Among the emails released by the State Department today was one sent by Hillary Clinton to Jake Sullivan on April 8, 2011. Clinton was forwarding a private intelligence report that Sidney Blumenthal had sent her with the subject line: "UK game playing; new rebel strategists; Egypt moves in."
In the State Department release today, Clinton responds with "FYI" and a sentence that is redacted.
But the New York Times posted its versions of the emails earlier this week and the sentence is not redacted. In the Times's version the redacted sentence reads: "FYI. The idea of using private security experts to arm the opposition should be considered."
The redaction in the State Department version is labeled a "B5" Freedom of Information Act exception, which provides for a "deliberative privilege" in keeping the information from the public.
The obvious question: Why did the State Department redact that sentence?
Hillary Clinton was forwarded an article a month after the terrorist attack on Benghazi that killed U.S. ambassador Chris Stevens that quoted Stevens's father. In the October 14, 2012, Bloomberg article, Jan Stevens, the late ambassador's father, was quoted saying that it would be "abhorrent" to make his son's death a political issue in the presidential campaign.
A small batch of newly released Hillary Clinton emails show that the then-secretary of state was exchanging sensitive information on her home brew server.
"The Times obtained about a third of the 850 pages of emails. They appear to back up Mrs. Clinton’s previous assertions that she did not receive classified information at her private email address," the New York Times reports.
Michael Morell wants you to know that he’s been misunderstood, mischaracterized, and maligned. Morell, the former deputy director of the CIA, was at the center of the controversy over the Benghazi attacks and the Obama administration’s attempts to sell the country a phony narrative about what had happened and why. He’s written a memoir of his time at the highest levels of U.S. intelligence, The Great War of Our Time: The CIA’s Fight Against Terrorism—From al Qa’ida to ISIS, and it includes two chapters on Benghazi.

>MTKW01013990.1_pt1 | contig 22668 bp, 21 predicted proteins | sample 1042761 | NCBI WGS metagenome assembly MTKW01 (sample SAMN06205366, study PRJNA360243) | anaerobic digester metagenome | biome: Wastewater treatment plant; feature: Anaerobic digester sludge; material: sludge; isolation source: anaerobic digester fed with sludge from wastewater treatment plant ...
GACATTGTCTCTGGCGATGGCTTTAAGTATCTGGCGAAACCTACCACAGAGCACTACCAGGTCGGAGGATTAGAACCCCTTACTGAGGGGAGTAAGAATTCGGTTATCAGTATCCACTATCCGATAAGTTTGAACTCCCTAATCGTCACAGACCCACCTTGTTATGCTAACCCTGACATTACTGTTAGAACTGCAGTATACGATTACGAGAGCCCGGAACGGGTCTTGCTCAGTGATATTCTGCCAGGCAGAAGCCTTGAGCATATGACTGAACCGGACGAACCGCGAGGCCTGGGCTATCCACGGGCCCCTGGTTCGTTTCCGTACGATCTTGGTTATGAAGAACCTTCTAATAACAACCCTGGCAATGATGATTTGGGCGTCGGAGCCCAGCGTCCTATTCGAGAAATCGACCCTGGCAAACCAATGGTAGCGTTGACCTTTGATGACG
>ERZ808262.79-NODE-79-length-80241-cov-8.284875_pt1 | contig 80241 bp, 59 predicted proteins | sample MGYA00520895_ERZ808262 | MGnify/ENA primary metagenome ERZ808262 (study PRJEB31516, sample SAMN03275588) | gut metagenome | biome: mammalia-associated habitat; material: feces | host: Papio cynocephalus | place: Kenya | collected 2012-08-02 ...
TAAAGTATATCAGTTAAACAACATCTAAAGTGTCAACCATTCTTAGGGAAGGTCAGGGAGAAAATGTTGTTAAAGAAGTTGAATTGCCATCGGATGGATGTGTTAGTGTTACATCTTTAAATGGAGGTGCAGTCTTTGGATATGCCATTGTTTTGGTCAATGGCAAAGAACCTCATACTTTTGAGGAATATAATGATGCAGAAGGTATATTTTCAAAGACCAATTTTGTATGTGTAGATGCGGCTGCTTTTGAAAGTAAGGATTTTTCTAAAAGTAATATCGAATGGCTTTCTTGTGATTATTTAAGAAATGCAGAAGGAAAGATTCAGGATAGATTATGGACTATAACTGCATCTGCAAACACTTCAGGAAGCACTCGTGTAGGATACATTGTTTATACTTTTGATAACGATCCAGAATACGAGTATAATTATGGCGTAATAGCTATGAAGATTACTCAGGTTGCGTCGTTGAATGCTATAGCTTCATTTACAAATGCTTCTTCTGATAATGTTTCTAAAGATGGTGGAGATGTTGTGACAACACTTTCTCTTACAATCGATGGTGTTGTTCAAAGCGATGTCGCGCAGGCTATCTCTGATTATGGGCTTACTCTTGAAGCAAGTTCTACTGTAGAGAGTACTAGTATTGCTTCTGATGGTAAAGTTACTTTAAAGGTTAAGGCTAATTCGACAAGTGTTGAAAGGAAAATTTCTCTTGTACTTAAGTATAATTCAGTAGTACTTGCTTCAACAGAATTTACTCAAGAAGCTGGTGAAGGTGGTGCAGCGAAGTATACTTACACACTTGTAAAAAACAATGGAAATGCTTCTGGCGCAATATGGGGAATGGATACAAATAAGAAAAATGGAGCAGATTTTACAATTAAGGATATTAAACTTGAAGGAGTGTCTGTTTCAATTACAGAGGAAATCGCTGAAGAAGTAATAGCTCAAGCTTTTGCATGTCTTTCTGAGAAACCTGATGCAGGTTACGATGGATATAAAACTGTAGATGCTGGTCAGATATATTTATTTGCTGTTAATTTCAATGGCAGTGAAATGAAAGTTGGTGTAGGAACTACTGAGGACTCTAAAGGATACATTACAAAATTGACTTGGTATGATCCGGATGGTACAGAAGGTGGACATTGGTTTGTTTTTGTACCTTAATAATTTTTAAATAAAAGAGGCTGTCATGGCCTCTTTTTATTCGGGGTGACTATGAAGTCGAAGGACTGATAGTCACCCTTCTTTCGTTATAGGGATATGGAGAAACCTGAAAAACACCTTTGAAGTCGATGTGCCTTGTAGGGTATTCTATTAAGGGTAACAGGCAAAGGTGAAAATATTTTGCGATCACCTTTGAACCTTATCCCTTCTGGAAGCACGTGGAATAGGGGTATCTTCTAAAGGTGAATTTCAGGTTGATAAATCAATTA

President Obama strode to the lectern in the Rose Garden Thursday to announce a “historic” agreement between the United States and the Islamic Republic of Iran. The preliminary deal made in Lausanne, Switzerland, the president said, “cuts off every pathway Iran could take to develop a nuclear weapon.” I hope he’s right.
Stephen F. Hayes reported on Fox News that Hillary Clinton's top two aides, Huma Abedin and Cheryl Mills, used personal emails while working for the secretary of state at the State Department:
"Two of Hillary Clinton's top aides used personal email while they were employed at the State Department, Huma Abedin and Cheryl Mills. Hillary Clinton's chief of staff. The State Department has evidence of this.
Monday night, it was revealed that Hillary Clinton used a personal email account the entire time she served as secretary of state. Not only does conducting official business with a private account violate federal law, it raises a host of concerns ranging from whether or not her communications were secure from foreign intelligence services, to whether we'll be able to piece together an accurate historical record.
After a long day on November 13, 2013, Speaker of the House John Boehner walked down the marble hallways of the Longworth House Office Building to the personal office of Representative Devin Nunes for a drink, a cigarette, and maybe a brief reprieve.
On Friday, November 21, the Republican-majority House Intelligence Committee released a report about the CIA and the intelligence community’s conduct in the terror attack on the U.S. compound in Benghazi, Libya. The report uncritically accepted the CIA’s defense of its conduct, and so reporters hastened to accuse previous Republican inquiries and hearings into Benghazi of being illegitimate political theater.
Senator Lindsey Graham of South Carolina called for the formation of a Benghazi select committee in the Senate. He made the comments on Hugh Hewitt's radio show, according to a partial transcript of the show provided by a producer.
"Other questions about the new Congress, senator," Hewitt said, according to the transcript, "do you imagine that there will be expansion of the House select committee on Benghazi to include senators?"